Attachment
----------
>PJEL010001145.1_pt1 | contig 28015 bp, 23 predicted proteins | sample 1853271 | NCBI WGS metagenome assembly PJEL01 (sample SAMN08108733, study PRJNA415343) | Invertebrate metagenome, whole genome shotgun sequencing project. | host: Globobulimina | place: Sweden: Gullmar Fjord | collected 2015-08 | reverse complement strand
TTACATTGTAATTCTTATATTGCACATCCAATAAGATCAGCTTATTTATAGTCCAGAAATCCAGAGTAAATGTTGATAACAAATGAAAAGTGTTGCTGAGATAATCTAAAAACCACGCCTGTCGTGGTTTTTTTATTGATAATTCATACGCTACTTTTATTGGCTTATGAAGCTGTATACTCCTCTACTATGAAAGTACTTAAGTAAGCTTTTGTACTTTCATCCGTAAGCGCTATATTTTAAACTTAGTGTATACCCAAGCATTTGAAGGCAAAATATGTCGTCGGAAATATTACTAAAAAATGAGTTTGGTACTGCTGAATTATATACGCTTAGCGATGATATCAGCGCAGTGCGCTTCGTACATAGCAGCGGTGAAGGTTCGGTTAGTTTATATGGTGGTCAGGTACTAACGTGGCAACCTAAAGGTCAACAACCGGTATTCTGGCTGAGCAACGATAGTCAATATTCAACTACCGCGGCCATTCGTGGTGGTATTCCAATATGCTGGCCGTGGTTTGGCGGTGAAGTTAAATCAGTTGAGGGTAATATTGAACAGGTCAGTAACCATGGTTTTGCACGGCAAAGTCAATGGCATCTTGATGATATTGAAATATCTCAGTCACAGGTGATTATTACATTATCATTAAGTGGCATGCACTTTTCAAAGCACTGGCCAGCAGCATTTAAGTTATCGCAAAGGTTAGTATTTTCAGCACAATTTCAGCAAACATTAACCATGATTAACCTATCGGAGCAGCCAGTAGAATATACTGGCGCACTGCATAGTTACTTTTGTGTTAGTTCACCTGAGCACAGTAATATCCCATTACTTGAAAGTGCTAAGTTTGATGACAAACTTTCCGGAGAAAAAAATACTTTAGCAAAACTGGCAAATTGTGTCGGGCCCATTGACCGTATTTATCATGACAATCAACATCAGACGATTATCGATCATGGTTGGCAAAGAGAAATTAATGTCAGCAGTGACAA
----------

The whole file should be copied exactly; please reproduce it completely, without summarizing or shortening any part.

>PJEL010001145.1_pt1 | contig 28015 bp, 23 predicted proteins | sample 1853271 | NCBI WGS metagenome assembly PJEL01 (sample SAMN08108733, study PRJNA415343) | Invertebrate metagenome, whole genome shotgun sequencing project. | host: Globobulimina | place: Sweden: Gullmar Fjord | collected 2015-08 | reverse complement strand
TTACATTGTAATTCTTATATTGCACATCCAATAAGATCAGCTTATTTATAGTCCAGAAATCCAGAGTAAATGTTGATAACAAATGAAAAGTGTTGCTGAGATAATCTAAAAACCACGCCTGTCGTGGTTTTTTTATTGATAATTCATACGCTACTTTTATTGGCTTATGAAGCTGTATACTCCTCTACTATGAAAGTACTTAAGTAAGCTTTTGTACTTTCATCCGTAAGCGCTATATTTTAAACTTAGTGTATACCCAAGCATTTGAAGGCAAAATATGTCGTCGGAAATATTACTAAAAAATGAGTTTGGTACTGCTGAATTATATACGCTTAGCGATGATATCAGCGCAGTGCGCTTCGTACATAGCAGCGGTGAAGGTTCGGTTAGTTTATATGGTGGTCAGGTACTAACGTGGCAACCTAAAGGTCAACAACCGGTATTCTGGCTGAGCAACGATAGTCAATATTCAACTACCGCGGCCATTCGTGGTGGTATTCCAATATGCTGGCCGTGGTTTGGCGGTGAAGTTAAATCAGTTGAGGGTAATATTGAACAGGTCAGTAACCATGGTTTTGCACGGCAAAGTCAATGGCATCTTGATGATATTGAAATATCTCAGTCACAGGTGATTATTACATTATCATTAAGTGGCATGCACTTTTCAAAGCACTGGCCAGCAGCATTTAAGTTATCGCAAAGGTTAGTATTTTCAGCACAATTTCAGCAAACATTAACCATGATTAACCTATCGGAGCAGCCAGTAGAATATACTGGCGCACTGCATAGTTACTTTTGTGTTAGTTCACCTGAGCACAGTAATATCCCATTACTTGAAAGTGCTAAGTTTGATGACAAACTTTCCGGAGAAAAAAATACTTTAGCAAAACTGGCAAATTGTGTCGGGCCCATTGACCGTATTTATCATGACAATCAACATCAGACGATTATCGATCATGGTTGGCAAAGAGAAATTAATGTCAGCAGTGACAA